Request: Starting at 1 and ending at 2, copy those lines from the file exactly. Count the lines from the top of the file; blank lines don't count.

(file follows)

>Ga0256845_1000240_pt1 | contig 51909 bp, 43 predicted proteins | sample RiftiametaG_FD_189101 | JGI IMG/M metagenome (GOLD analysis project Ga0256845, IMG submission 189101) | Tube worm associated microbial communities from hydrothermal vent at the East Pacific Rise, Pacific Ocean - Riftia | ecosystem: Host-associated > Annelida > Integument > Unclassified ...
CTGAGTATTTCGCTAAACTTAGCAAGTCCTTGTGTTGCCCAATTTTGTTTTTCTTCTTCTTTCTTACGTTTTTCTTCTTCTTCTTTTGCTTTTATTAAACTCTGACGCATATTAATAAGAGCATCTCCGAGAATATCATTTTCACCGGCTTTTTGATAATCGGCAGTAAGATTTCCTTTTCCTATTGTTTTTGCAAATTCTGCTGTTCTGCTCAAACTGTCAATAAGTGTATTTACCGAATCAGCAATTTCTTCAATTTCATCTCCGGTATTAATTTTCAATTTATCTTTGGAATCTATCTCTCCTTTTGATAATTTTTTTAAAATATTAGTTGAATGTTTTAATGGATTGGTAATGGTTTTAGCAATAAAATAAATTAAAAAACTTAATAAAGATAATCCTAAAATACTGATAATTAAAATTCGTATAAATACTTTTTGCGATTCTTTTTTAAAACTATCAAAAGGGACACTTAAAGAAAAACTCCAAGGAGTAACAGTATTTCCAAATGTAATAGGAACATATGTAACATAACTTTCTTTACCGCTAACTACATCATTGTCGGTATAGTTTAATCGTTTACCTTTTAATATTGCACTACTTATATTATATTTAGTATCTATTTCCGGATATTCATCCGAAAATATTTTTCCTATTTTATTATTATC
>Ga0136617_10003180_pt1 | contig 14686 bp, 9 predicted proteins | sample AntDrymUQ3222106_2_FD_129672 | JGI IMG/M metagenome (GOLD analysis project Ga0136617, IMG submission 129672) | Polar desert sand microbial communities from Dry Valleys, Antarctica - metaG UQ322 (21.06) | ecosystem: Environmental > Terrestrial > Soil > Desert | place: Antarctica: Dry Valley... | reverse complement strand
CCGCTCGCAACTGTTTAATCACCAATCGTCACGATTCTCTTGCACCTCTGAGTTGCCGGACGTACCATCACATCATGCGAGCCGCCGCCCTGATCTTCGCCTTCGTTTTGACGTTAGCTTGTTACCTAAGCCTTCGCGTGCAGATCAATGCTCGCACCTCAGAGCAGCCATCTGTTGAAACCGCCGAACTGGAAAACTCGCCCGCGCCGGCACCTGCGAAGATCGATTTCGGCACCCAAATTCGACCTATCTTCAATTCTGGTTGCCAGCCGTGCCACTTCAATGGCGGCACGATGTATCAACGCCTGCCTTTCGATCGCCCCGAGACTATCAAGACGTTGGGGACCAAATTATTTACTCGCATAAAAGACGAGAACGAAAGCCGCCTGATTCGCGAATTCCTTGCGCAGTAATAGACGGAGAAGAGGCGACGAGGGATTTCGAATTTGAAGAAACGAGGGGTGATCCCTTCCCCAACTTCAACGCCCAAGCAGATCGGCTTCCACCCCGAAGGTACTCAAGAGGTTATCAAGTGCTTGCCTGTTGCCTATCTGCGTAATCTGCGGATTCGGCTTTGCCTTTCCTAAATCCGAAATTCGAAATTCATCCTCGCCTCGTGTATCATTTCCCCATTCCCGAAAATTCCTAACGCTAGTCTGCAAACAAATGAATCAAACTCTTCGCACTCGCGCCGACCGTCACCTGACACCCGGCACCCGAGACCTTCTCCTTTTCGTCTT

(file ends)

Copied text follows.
>Ga0256845_1000240_pt1 | contig 51909 bp, 43 predicted proteins | sample RiftiametaG_FD_189101 | JGI IMG/M metagenome (GOLD analysis project Ga0256845, IMG submission 189101) | Tube worm associated microbial communities from hydrothermal vent at the East Pacific Rise, Pacific Ocean - Riftia | ecosystem: Host-associated > Annelida > Integument > Unclassified ...
CTGAGTATTTCGCTAAACTTAGCAAGTCCTTGTGTTGCCCAATTTTGTTTTTCTTCTTCTTTCTTACGTTTTTCTTCTTCTTCTTTTGCTTTTATTAAACTCTGACGCATATTAATAAGAGCATCTCCGAGAATATCATTTTCACCGGCTTTTTGATAATCGGCAGTAAGATTTCCTTTTCCTATTGTTTTTGCAAATTCTGCTGTTCTGCTCAAACTGTCAATAAGTGTATTTACCGAATCAGCAATTTCTTCAATTTCATCTCCGGTATTAATTTTCAATTTATCTTTGGAATCTATCTCTCCTTTTGATAATTTTTTTAAAATATTAGTTGAATGTTTTAATGGATTGGTAATGGTTTTAGCAATAAAATAAATTAAAAAACTTAATAAAGATAATCCTAAAATACTGATAATTAAAATTCGTATAAATACTTTTTGCGATTCTTTTTTAAAACTATCAAAAGGGACACTTAAAGAAAAACTCCAAGGAGTAACAGTATTTCCAAATGTAATAGGAACATATGTAACATAACTTTCTTTACCGCTAACTACATCATTGTCGGTATAGTTTAATCGTTTACCTTTTAATATTGCACTACTTATATTATATTTAGTATCTATTTCCGGATATTCATCCGAAAATATTTTTCCTATTTTATTATTATC